the man whose need for the power process has been satisfied during his life
who is best prepared to accept the end of that life.

76. In response to the arguments of this section someone will say, "Society
must find a way to give people the opportunity to go through the power
process." For such people the value of the opportunity is destroyed by the
very fact that society gives it to them. What they need is to find or make
their own opportunities. As long as the system GIVES them their
opportunities it still has them on a leash. To attain autonomy they must get
off that leash.


77. Not everyone in industrial-technological society suffers from
psychological problems. Some people even profess to be quite satisfied with
society as it is. We now discuss some of the reasons why people differ so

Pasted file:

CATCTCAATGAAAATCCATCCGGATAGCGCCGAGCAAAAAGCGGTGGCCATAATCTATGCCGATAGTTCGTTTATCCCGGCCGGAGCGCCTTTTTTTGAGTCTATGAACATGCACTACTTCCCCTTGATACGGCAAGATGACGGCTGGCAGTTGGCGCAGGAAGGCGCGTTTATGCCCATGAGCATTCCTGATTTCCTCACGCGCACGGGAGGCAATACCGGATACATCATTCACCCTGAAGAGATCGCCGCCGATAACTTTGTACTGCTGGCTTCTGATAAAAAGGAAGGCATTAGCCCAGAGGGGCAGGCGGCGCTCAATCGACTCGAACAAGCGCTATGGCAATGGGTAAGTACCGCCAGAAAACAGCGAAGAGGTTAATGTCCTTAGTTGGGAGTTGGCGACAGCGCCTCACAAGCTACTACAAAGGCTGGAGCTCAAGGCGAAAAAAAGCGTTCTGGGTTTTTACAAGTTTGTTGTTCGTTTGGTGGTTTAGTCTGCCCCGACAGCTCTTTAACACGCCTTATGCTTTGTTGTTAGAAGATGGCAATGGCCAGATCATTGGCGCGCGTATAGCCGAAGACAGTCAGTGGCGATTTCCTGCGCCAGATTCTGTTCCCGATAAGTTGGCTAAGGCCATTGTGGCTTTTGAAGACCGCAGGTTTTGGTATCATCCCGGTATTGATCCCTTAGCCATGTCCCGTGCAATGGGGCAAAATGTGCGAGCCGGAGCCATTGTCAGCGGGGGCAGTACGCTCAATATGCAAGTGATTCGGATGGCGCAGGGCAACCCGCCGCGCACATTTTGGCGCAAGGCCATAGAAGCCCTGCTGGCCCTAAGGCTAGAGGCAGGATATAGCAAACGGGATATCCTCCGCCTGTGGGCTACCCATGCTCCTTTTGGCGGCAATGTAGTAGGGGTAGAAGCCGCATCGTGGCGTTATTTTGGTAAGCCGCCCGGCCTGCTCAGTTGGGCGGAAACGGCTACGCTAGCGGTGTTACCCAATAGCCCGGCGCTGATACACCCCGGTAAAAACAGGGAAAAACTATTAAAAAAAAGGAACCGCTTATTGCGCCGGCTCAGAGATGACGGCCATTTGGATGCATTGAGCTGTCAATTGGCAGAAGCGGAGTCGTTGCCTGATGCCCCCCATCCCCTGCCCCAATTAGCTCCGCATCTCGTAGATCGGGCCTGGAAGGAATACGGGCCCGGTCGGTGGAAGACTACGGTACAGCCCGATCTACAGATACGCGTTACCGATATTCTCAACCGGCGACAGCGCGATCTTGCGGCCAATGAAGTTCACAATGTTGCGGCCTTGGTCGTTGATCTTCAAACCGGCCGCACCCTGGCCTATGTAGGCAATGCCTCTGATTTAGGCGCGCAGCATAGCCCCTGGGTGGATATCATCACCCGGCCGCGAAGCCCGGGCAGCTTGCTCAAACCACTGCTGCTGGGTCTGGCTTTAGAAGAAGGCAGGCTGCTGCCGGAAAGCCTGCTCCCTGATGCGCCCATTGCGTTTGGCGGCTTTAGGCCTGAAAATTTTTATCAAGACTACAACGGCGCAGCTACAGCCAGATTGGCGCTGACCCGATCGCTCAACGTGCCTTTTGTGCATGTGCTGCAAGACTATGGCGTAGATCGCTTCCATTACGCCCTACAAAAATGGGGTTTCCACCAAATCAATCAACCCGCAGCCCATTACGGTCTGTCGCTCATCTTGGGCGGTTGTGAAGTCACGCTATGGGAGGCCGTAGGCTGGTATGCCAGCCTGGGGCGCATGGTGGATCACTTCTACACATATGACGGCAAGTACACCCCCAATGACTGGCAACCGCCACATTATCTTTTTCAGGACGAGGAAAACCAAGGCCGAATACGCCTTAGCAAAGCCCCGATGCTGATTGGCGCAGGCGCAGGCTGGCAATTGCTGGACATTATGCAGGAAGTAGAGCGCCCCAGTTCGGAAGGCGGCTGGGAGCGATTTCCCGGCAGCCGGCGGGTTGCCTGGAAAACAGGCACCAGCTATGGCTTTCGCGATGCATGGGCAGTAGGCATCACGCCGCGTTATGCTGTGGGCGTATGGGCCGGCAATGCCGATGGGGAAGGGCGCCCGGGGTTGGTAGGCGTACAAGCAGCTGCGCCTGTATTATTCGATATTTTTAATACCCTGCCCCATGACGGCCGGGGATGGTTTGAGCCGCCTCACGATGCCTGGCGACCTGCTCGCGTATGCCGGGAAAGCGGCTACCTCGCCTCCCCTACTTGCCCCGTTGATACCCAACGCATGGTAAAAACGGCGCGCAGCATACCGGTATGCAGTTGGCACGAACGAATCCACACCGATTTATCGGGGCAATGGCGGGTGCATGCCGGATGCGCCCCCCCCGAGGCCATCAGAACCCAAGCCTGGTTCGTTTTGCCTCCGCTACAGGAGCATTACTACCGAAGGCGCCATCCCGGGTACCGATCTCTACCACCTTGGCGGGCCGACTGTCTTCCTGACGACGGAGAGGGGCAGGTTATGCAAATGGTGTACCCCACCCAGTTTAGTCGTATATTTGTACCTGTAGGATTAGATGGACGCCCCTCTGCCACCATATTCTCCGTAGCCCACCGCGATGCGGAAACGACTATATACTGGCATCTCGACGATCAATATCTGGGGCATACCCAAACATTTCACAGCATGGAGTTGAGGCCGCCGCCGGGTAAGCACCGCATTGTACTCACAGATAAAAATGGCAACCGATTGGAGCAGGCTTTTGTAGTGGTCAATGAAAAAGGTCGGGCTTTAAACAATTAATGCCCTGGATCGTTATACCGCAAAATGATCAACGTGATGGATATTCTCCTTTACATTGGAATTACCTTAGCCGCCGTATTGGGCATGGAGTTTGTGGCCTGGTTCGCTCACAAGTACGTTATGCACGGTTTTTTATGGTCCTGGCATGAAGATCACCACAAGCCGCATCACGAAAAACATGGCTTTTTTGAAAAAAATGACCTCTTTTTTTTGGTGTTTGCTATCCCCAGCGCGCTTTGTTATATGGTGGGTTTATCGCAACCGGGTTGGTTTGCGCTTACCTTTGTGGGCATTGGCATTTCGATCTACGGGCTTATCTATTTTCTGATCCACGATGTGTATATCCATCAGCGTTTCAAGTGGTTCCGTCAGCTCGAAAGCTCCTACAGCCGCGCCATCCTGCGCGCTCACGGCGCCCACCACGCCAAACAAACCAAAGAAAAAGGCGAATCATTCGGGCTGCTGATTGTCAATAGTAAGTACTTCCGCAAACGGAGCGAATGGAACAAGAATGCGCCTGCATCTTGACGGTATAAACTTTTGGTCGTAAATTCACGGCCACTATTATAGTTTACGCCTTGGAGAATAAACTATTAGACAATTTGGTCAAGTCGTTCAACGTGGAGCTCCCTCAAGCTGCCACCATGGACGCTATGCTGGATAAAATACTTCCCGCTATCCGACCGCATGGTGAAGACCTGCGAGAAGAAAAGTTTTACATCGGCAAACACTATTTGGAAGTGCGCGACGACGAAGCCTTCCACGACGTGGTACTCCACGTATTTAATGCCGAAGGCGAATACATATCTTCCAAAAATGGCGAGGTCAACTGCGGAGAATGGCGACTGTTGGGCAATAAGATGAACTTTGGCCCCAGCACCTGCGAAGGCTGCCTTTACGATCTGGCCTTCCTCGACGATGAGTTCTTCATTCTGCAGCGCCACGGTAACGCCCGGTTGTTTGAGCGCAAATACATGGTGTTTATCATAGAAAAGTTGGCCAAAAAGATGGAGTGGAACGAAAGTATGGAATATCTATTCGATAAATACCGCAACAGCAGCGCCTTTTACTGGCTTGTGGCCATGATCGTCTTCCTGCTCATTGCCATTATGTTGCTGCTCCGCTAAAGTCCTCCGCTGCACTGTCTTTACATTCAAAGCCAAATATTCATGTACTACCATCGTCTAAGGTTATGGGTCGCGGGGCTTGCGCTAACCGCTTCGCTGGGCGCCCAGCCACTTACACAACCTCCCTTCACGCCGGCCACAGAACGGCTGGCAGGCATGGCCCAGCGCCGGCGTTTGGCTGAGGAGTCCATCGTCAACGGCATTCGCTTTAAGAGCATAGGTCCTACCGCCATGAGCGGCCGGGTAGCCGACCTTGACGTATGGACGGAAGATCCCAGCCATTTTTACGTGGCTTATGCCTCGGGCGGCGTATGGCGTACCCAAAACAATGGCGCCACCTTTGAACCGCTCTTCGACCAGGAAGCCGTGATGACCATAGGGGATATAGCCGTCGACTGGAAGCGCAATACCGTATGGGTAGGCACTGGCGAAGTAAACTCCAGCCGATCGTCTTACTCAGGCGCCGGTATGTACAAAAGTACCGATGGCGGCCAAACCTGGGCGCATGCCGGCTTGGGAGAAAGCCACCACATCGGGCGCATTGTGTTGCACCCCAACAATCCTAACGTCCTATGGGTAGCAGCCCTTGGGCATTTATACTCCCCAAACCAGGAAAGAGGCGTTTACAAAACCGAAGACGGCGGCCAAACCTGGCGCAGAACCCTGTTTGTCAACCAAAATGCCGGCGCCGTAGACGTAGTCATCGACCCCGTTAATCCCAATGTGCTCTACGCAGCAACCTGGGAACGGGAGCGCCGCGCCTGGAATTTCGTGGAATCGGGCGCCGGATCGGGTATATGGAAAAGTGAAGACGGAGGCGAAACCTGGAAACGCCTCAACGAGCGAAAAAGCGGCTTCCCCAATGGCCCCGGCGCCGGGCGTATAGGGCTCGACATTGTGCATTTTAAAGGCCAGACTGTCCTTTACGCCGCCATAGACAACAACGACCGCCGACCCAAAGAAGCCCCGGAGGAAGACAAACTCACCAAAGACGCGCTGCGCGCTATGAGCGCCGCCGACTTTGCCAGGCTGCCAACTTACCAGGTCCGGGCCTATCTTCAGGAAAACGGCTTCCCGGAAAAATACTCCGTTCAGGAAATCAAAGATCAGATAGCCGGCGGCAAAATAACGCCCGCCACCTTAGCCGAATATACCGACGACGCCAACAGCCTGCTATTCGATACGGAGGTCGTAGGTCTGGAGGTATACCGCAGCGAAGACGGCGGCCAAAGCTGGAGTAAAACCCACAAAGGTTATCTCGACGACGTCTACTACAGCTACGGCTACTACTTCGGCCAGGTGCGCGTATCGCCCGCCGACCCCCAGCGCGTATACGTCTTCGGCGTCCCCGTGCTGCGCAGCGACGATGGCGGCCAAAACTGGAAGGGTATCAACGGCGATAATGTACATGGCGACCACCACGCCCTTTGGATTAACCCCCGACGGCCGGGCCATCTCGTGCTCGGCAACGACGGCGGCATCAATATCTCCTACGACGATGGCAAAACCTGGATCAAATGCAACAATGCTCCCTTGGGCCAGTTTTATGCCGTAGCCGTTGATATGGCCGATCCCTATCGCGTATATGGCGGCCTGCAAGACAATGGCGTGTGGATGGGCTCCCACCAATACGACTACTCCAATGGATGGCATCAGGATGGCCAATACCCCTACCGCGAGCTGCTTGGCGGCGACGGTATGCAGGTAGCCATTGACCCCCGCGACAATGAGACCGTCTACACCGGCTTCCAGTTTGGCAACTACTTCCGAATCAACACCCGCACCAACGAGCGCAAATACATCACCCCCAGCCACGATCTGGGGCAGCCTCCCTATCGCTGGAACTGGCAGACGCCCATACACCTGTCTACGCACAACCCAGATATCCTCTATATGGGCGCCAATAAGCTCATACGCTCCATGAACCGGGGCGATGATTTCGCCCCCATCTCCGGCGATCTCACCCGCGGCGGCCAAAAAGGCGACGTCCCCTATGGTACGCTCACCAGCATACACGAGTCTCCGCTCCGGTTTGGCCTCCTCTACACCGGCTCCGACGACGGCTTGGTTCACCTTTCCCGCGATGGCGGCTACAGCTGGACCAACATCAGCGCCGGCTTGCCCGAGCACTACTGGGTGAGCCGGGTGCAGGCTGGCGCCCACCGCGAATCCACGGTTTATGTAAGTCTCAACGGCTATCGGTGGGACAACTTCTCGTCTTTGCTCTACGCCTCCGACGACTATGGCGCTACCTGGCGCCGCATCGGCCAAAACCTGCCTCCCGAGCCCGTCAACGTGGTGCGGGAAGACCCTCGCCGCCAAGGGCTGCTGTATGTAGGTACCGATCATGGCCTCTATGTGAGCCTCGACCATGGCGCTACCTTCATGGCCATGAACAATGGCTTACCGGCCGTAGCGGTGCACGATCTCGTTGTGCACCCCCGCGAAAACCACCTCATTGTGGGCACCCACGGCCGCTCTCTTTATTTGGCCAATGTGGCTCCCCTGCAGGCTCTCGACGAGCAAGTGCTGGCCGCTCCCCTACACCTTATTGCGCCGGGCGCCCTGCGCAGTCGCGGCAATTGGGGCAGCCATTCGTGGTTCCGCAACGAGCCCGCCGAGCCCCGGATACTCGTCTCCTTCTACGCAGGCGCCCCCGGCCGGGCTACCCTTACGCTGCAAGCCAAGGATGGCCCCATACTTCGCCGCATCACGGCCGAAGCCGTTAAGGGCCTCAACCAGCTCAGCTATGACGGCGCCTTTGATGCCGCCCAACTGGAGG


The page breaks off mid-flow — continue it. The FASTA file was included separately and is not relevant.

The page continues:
greatly in their response to modern society.

78. First, there doubtless are differences in the strength of the drive for
power. Individuals with a weak drive for power may have relatively little
need to go through the power process, or at least relatively little need for
autonomy in the power process. These are docile types who would have been
happy as plantation darkies in the Old South. (We don't mean to sneer at
"plantation darkies" of the Old South. To their credit, most of the slaves
were NOT content with their servitude. We do sneer at people who ARE content
with servitude.)

79. Some people may have some exceptional drive, in pursuing which they
satisfy their need for the power process. For example, those who have an
unusually strong drive for social status may spend their whole lives
climbing the status ladder without ever getting bored with that game.

80. People vary in their susceptibility to advertising and marketing